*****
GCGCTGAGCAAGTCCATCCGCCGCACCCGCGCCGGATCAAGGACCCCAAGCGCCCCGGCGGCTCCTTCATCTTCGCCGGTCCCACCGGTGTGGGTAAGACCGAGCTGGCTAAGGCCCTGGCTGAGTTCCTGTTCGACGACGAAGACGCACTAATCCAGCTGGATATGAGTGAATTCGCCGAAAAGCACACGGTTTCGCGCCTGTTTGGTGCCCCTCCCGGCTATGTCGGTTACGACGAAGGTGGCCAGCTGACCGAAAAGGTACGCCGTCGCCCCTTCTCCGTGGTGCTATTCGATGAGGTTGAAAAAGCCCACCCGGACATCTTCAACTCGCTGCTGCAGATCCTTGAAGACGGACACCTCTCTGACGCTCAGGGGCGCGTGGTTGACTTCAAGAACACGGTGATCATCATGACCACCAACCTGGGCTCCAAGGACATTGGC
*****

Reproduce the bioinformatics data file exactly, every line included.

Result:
GCGCTGAGCAAGTCCATCCGCCGCACCCGCGCCGGATCAAGGACCCCAAGCGCCCCGGCGGCTCCTTCATCTTCGCCGGTCCCACCGGTGTGGGTAAGACCGAGCTGGCTAAGGCCCTGGCTGAGTTCCTGTTCGACGACGAAGACGCACTAATCCAGCTGGATATGAGTGAATTCGCCGAAAAGCACACGGTTTCGCGCCTGTTTGGTGCCCCTCCCGGCTATGTCGGTTACGACGAAGGTGGCCAGCTGACCGAAAAGGTACGCCGTCGCCCCTTCTCCGTGGTGCTATTCGATGAGGTTGAAAAAGCCCACCCGGACATCTTCAACTCGCTGCTGCAGATCCTTGAAGACGGACACCTCTCTGACGCTCAGGGGCGCGTGGTTGACTTCAAGAACACGGTGATCATCATGACCACCAACCTGGGCTCCAAGGACATTGGC